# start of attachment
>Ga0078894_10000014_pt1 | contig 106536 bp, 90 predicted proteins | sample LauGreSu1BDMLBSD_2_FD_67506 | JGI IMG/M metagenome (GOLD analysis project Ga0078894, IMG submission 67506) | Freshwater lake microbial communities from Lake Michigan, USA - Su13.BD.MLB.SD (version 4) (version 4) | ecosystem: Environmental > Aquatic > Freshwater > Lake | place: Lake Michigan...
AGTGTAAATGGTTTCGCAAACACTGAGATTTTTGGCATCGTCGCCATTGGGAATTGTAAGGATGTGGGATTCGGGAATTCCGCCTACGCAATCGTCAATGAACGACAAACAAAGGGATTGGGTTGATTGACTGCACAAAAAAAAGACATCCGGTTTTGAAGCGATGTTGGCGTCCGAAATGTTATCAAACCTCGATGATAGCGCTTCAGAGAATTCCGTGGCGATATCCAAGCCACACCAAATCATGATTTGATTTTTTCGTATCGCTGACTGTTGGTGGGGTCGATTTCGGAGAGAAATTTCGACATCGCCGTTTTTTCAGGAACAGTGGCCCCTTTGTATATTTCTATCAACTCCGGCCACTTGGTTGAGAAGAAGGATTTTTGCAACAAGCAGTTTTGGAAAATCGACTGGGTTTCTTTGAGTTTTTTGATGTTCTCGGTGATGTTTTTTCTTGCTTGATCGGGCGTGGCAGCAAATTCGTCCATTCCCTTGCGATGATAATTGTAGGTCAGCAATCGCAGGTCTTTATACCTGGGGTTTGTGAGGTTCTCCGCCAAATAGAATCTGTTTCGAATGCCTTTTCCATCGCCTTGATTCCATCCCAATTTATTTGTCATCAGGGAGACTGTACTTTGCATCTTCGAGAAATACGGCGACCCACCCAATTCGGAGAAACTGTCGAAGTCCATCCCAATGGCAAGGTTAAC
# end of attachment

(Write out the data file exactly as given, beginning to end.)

>Ga0078894_10000014_pt1 | contig 106536 bp, 90 predicted proteins | sample LauGreSu1BDMLBSD_2_FD_67506 | JGI IMG/M metagenome (GOLD analysis project Ga0078894, IMG submission 67506) | Freshwater lake microbial communities from Lake Michigan, USA - Su13.BD.MLB.SD (version 4) (version 4) | ecosystem: Environmental > Aquatic > Freshwater > Lake | place: Lake Michigan...
AGTGTAAATGGTTTCGCAAACACTGAGATTTTTGGCATCGTCGCCATTGGGAATTGTAAGGATGTGGGATTCGGGAATTCCGCCTACGCAATCGTCAATGAACGACAAACAAAGGGATTGGGTTGATTGACTGCACAAAAAAAAGACATCCGGTTTTGAAGCGATGTTGGCGTCCGAAATGTTATCAAACCTCGATGATAGCGCTTCAGAGAATTCCGTGGCGATATCCAAGCCACACCAAATCATGATTTGATTTTTTCGTATCGCTGACTGTTGGTGGGGTCGATTTCGGAGAGAAATTTCGACATCGCCGTTTTTTCAGGAACAGTGGCCCCTTTGTATATTTCTATCAACTCCGGCCACTTGGTTGAGAAGAAGGATTTTTGCAACAAGCAGTTTTGGAAAATCGACTGGGTTTCTTTGAGTTTTTTGATGTTCTCGGTGATGTTTTTTCTTGCTTGATCGGGCGTGGCAGCAAATTCGTCCATTCCCTTGCGATGATAATTGTAGGTCAGCAATCGCAGGTCTTTATACCTGGGGTTTGTGAGGTTCTCCGCCAAATAGAATCTGTTTCGAATGCCTTTTCCATCGCCTTGATTCCATCCCAATTTATTTGTCATCAGGGAGACTGTACTTTGCATCTTCGAGAAATACGGCGACCCACCCAATTCGGAGAAACTGTCGAAGTCCATCCCAATGGCAAGGTTAAC